When Karl Marx and Friedrich Engels wrote the Manifesto of the Communist Party in 1848, they spoke of a specter haunting Europe. Revolution was in the air that turbulent year, and uprisings spread uncertainty all over the continent. Today, more than 150 years later, a different sort of specter haunts Europe–the specter of uncertainty. While uprisings seem unlikely, question marks hover over a wide range of issues–from the value of the freshly minted Euro to the shape of the continent’s relationships with the rest of the world.

As the new millennium approaches, Europe needs clear answers to these questions. In an attempt to shed light on these issues, the Wharton School of the University of Pennsylvania called together a number of experts from around the continent at its 1999 European Forum meeting to discuss how Europe could prepare for success in the next century. Anthony M. Santomero, Richard King Mellon professor of finance and director of Wharton’s Financial Institutions Center, spoke to Knowledge at Wharton before the conference about the challenges facing the continent.

One major question concerns the Euro, the new currency that was introduced with such gusto–call it europhoria–earlier this year. Despite the gung ho optimism that surrounded the Euro’s launch, the currency has declined in value against other currencies, particularly the dollar, in the past six months. So why is the Euro heading south? According to The Economist, a substantial part of the explanation lies in Germany’s economic performance. “Germany stalls, the Euro falls,” the influential newspaper’s cover headline proclaimed on June 5. Arguing that Germany accounts for a third of the Euro area’s output, The Economist notes that “the biggest problem for Europe today is how to revive the German economy.”

Santomero points out, however, that other factors too have contributed to the controversy surrounding the recent movement of the Euro. For one thing, he argues, the political decision to set the Euro’s value above the dollar was a mistake and an unnecessary distraction. However, the issue of the declining value of the Euro is real. Reasons have been offered for its movement, says Santomero, in that “some investment capital is withdrawing from Europe and moving to the U.S.” In some ways, this movement is evident in the spate of trans-Atlantic mergers, such as Daimler-Chrysler. Santomero points to the fact that the U.S. economy has been doing well, and if the Federal Reserve decides to raise interest rates, it will exacerbate the flow of capital from Europe to the U.S. “U.S. interest rates have already gone up at the long end, and the short-term rates could increase when the Fed meets,” he adds.

Another major issue facing Europe, according to Santomero, is the challenge of extending the evident success of some regions to others that are not doing as well. “France is beginning to come back, and so is Germany,” he observes. The Netherlands economy, however, is among the strongest in Europe, and the Dutch model of economic policy has won lots of applause. The Netherlands has had a high rate of economic growth compared to other European countries, and it has been able to add jobs while keeping inflation low. “The Dutch have an extraordinarily open economy,” Santomero says. “The Dutch model is the ideal European model.”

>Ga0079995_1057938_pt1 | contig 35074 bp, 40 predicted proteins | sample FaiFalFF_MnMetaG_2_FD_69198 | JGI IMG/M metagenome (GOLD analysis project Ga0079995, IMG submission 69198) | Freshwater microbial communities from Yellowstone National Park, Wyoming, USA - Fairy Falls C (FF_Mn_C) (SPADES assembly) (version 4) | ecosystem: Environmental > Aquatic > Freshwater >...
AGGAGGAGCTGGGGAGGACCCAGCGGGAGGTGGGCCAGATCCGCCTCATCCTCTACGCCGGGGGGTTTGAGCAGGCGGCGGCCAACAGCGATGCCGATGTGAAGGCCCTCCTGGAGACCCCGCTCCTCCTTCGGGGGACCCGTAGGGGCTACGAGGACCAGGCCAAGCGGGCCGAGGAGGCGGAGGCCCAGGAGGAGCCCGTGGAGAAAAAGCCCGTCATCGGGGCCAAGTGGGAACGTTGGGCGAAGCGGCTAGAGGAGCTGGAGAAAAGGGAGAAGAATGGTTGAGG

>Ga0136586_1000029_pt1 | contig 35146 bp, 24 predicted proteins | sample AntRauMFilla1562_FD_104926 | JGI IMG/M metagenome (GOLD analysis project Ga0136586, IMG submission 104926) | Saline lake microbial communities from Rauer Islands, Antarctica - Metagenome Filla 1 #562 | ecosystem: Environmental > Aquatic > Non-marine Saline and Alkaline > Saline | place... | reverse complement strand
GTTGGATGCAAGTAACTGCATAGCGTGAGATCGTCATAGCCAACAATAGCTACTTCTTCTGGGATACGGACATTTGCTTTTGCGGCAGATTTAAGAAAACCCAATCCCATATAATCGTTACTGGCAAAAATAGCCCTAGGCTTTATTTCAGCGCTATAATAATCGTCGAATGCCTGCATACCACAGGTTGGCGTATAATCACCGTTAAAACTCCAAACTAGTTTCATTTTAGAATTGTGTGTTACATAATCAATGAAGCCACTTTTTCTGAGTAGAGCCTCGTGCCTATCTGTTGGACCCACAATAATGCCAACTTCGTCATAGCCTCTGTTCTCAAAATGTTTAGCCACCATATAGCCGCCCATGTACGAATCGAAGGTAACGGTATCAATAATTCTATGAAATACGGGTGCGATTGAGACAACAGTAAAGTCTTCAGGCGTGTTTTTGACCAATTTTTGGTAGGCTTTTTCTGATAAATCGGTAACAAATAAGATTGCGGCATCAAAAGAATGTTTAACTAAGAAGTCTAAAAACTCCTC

Among the financial questions that Europe must address as banking centers accummulate across the regions is whether a continental counterpart to London will emerge. Cities from Frankfurt to Milan and Paris to Madrid have sought to challenge London’s primacy–so far to little effect. Concerning the evolution of banking institutions, Santomero notes that Europe sometimes seeks to view the evolution of the U.S. banking industry as a model for what is likely to occur on the Continent, but this may not be the best course to pursue. “The U.S. model left cities like Chicago and Philadelphia without a bank and Boston with only one bank,” he says.

Europe also needs to come to terms with how countries that do not now belong to Euroland (countries that have adopted the Euro) can be financially integrated with those that do. Britain–where some patriotic citizens have been known to distribute pound coins with stickers that proclaim, “Save the Pound”–is clearly in a difficult position politically over this issue. At the same time, though, countries that have not yet joined the Euro zone are afraid that they might lose market share. Such anxiety is palpable in Switzerland as it is in Scandinavia.

Europe’s increasingly complex economic relationships with the rest of the world further compound these challenges. “The establishment of rules continues to be a challenge,” Santomero notes. A case in point: the recent spat over bananas exports between the U.S. and Europe. “The economics of that debate were interesting,” he says. “The argument was similar to a hegemonic point of view, where one side maintained that its historical colonies should get priority over the other side’s region of influence. This is silly stuff, but we will see more and more of it.”

Santomero warns that Europeans must be careful not to step upon hidden landmines that could blow up the continent’s thrust towards success in the 21st century. The two biggest dangers are political crises such as the one that engulfed Kosovo, and religious discord. Santomero believes that differences between Christianity and Islam represent a potential source of tension. In Turkey, for example, politicians like Bulent Ecevit complain that their country has been left out of the EU because other countries “do not want a Muslim country in their midst.” Says Santomero: “These are the unspoken issues in the new Europe.”

A Europe that confronts these issues and moves ahead, however, will be a formidable continent in the next century. As Marx and Engels might put it, “They have a world to win.”